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How To Evaluate The Economic Records Of Governors Who Want To Be President

When he unveiled his tax plan last week, Jeb Bush said he knew his economic policies would work because he’d “done it before.”

“As governor of Florida, I cut taxes every single year,” Bush wrote in a Wall Street Journal op-ed announcing his plan. “The state’s economy took off, growing at an average rate of 4.4%. Households saw bigger paychecks as median incomes rose by an average of $1,300. Florida’s pro-growth climate created 1.3 million new jobs. And we did it all while balancing the budget eight years in a row and increasing the state’s rainy-day fund by $8 billion.”

Bush’s decision to run on his economic record has plenty of precedent. In 1988, Michael Dukakis won the Democratic nomination on the strength of the “Massachusetts Miracle,” which — at least in Dukakis’s narrative — transformed the Bay State into a thriving tech hub. Republican Mitt Romney tried a similar pitch — about the same state, and with similar results — 24 years later. And this year, Bush is hardly alone: Eight of the 16 Republican candidates are current or former governors1 — nine of 17 were before Rick Perry dropped out of the race on Friday — and virtually all of them are, to one degree or another, running on their economic records. (The Democratic side also features two former governors, Martin O’Malley and Lincoln Chafee. O’Malley, at least, has discussed his economic record as governor of Maryland on the campaign trail.)

Voters, however, would be wise to view all these candidates’ claims with skepticism. According to most experts, a governor’s power to influence his state’s economy is limited at best, especially in the short term. Governors don’t decide where oil will be discovered, whether a local company will have a big IPO or whether a major employer will close up shop. Most importantly, they don’t control national economic conditions, which can dwarf the effects of decisions made at the state level.

Still, governors certainly have more influence over their states’ economies than individual senators or business executives. So don’t ignore their records entirely — just put their claims in the appropriate context. Here are a few simple rules for doing just that:

Look beyond their term of office

The economic numbers Bush cites aren’t distortions: He really did lead Florida during a remarkable economic boom. The state’s unemployment rate didn’t top 6 percent for his entire eight years in office, from 1999 to 2007, and it was under 4 percent for much of that time. The state gained more than a million jobs while he was in office, and household income growth far outpaced the national mark.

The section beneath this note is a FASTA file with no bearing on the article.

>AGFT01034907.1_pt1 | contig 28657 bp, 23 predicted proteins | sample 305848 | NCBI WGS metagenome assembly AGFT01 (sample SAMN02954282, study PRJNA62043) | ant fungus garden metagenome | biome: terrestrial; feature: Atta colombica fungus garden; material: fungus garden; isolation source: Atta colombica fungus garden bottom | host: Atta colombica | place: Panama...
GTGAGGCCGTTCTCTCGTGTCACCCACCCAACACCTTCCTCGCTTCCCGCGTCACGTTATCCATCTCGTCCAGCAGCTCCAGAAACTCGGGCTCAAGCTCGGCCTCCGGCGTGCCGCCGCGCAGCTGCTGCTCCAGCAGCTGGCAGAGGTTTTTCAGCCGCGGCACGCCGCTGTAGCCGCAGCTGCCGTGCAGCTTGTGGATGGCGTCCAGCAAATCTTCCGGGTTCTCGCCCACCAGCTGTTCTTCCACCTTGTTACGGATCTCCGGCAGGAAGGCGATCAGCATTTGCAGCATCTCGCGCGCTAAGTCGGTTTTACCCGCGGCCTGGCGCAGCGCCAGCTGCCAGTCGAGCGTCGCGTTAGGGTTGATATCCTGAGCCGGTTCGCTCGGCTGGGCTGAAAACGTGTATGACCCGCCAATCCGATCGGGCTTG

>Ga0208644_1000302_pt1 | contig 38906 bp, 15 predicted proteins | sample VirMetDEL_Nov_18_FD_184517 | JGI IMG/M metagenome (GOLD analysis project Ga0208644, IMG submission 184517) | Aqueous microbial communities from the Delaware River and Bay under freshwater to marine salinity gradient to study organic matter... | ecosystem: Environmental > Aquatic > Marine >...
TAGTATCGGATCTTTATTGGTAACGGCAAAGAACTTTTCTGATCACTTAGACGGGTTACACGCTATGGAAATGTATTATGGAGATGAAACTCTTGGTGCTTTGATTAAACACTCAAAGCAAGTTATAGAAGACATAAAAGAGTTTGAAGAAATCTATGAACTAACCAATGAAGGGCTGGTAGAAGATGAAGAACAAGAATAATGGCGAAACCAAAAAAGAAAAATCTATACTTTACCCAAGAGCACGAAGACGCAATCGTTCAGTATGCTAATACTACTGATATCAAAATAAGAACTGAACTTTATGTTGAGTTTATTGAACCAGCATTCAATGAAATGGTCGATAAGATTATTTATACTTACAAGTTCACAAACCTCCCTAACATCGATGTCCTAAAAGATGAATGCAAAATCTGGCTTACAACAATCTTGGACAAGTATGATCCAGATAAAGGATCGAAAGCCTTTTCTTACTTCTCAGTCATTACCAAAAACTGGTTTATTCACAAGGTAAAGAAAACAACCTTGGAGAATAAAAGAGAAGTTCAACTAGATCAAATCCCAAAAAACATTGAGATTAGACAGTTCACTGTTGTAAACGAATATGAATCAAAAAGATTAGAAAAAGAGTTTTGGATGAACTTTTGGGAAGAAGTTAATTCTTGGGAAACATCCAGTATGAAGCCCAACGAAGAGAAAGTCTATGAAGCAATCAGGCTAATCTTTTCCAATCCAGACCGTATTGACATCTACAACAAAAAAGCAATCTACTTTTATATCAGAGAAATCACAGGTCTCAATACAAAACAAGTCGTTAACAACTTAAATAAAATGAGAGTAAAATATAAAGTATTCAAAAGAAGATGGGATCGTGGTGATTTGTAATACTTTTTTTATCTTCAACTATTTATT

But whatever the merits of Bush’s particular policies, his success owed a lot to timing. He ran the state amid a nationwide housing bubble that was particularly pronounced in sunny retirement meccas such as Florida, Arizona and California. Those places also suffered the most in the ensuing bust — but by then Bush was out of office. By January 2009, just two years after his term ended, Florida’s unemployment rate had soared to 9.1 percent, and the state had lost more than half a million jobs. Even today the state is dealing with the aftershocks of the recession that hit mere months after Bush handed over the keys to the governor’s mansion.


Bush doesn’t deserve blame for the bust, which struck the entire country. But he doesn’t deserve much credit for the preceding boom in Florida either. And it certainly doesn’t make sense to consider his record during the boom years without also factoring in what came next.

That’s true for evaluating governors in general. Most of the things governors can do to help their states’ economies — upgrading infrastructure, improving the business climate, fixing the schools — take years to bear fruit. Properly assessing their records requires looking at what happened after they left office.

Consider the national picture

When Bobby Jindal was sworn in as governor of Louisiana in January 2008, the unemployment rate was 4.3 percent. That turned out to be the best mark of his term so far: After more than seven and a half years of Jindal’s leadership, Louisiana’s unemployment rate now stands at 6.2 percent.

Of course, the above paragraph leaves out a crucial piece of context: the nationwide recession, which was just beginning when Jindal took office. It’s no surprise that Louisiana’s economy took a turn for the worse in 2008; the whole country’s did. Similarly, Scott Walker doesn’t deserve much credit for Wisconsin’s unemployment rate falling on his watch: He took over in January 2011, after the recession was over, and has been in office for the strongest years of the recovery.

If voters are going to evaluate governors based on big-picture economic statistics like the unemployment rate, they should at least do so in the context of the national economy. Last fall I developed a back-of-the-envelope way of estimating where a state’s unemployment rate should be based on the national rate. According to a slightly modified version of that model, Wisconsin’s unemployment rate has recently improved faster than we would expect, while Louisiana’s was better than expected until it jumped in 2014.2